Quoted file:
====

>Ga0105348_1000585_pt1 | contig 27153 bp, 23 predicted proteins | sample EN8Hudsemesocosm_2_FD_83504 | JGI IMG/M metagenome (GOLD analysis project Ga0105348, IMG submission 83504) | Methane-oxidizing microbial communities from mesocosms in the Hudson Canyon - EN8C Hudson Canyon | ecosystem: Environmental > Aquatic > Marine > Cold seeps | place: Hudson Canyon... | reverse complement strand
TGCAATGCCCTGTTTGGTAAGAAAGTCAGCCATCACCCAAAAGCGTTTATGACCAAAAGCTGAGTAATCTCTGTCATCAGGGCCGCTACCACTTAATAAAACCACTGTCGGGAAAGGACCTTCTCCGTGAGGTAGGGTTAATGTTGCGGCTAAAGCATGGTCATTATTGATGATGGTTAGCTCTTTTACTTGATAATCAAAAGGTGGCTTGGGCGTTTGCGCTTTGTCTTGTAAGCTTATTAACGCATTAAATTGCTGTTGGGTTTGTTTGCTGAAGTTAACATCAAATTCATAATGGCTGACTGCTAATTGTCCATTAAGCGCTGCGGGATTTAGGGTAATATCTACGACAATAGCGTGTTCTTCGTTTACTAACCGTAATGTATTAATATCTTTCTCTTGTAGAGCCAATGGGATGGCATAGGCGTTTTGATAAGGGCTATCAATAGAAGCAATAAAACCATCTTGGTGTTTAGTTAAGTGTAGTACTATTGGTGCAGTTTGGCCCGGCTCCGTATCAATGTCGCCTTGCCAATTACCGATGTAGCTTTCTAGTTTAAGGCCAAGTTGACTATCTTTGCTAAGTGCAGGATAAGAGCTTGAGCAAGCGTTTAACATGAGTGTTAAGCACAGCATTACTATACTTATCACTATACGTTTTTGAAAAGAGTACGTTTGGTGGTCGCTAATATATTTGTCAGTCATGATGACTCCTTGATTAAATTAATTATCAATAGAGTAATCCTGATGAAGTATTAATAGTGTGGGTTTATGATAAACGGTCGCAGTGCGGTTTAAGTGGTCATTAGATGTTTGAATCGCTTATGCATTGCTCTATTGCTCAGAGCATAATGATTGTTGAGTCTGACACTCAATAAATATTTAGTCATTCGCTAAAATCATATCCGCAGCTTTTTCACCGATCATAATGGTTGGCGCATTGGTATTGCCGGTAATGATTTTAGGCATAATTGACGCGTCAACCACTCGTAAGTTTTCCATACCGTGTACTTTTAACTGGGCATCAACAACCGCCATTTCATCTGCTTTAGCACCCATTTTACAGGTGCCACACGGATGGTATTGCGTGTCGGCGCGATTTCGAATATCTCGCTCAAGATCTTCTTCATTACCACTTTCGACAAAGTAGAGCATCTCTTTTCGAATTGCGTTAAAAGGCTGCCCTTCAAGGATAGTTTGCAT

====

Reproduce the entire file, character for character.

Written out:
>Ga0105348_1000585_pt1 | contig 27153 bp, 23 predicted proteins | sample EN8Hudsemesocosm_2_FD_83504 | JGI IMG/M metagenome (GOLD analysis project Ga0105348, IMG submission 83504) | Methane-oxidizing microbial communities from mesocosms in the Hudson Canyon - EN8C Hudson Canyon | ecosystem: Environmental > Aquatic > Marine > Cold seeps | place: Hudson Canyon... | reverse complement strand
TGCAATGCCCTGTTTGGTAAGAAAGTCAGCCATCACCCAAAAGCGTTTATGACCAAAAGCTGAGTAATCTCTGTCATCAGGGCCGCTACCACTTAATAAAACCACTGTCGGGAAAGGACCTTCTCCGTGAGGTAGGGTTAATGTTGCGGCTAAAGCATGGTCATTATTGATGATGGTTAGCTCTTTTACTTGATAATCAAAAGGTGGCTTGGGCGTTTGCGCTTTGTCTTGTAAGCTTATTAACGCATTAAATTGCTGTTGGGTTTGTTTGCTGAAGTTAACATCAAATTCATAATGGCTGACTGCTAATTGTCCATTAAGCGCTGCGGGATTTAGGGTAATATCTACGACAATAGCGTGTTCTTCGTTTACTAACCGTAATGTATTAATATCTTTCTCTTGTAGAGCCAATGGGATGGCATAGGCGTTTTGATAAGGGCTATCAATAGAAGCAATAAAACCATCTTGGTGTTTAGTTAAGTGTAGTACTATTGGTGCAGTTTGGCCCGGCTCCGTATCAATGTCGCCTTGCCAATTACCGATGTAGCTTTCTAGTTTAAGGCCAAGTTGACTATCTTTGCTAAGTGCAGGATAAGAGCTTGAGCAAGCGTTTAACATGAGTGTTAAGCACAGCATTACTATACTTATCACTATACGTTTTTGAAAAGAGTACGTTTGGTGGTCGCTAATATATTTGTCAGTCATGATGACTCCTTGATTAAATTAATTATCAATAGAGTAATCCTGATGAAGTATTAATAGTGTGGGTTTATGATAAACGGTCGCAGTGCGGTTTAAGTGGTCATTAGATGTTTGAATCGCTTATGCATTGCTCTATTGCTCAGAGCATAATGATTGTTGAGTCTGACACTCAATAAATATTTAGTCATTCGCTAAAATCATATCCGCAGCTTTTTCACCGATCATAATGGTTGGCGCATTGGTATTGCCGGTAATGATTTTAGGCATAATTGACGCGTCAACCACTCGTAAGTTTTCCATACCGTGTACTTTTAACTGGGCATCAACAACCGCCATTTCATCTGCTTTAGCACCCATTTTACAGGTGCCACACGGATGGTATTGCGTGTCGGCGCGATTTCGAATATCTCGCTCAAGATCTTCTTCATTACCACTTTCGACAAAGTAGAGCATCTCTTTTCGAATTGCGTTAAAAGGCTGCCCTTCAAGGATAGTTTGCAT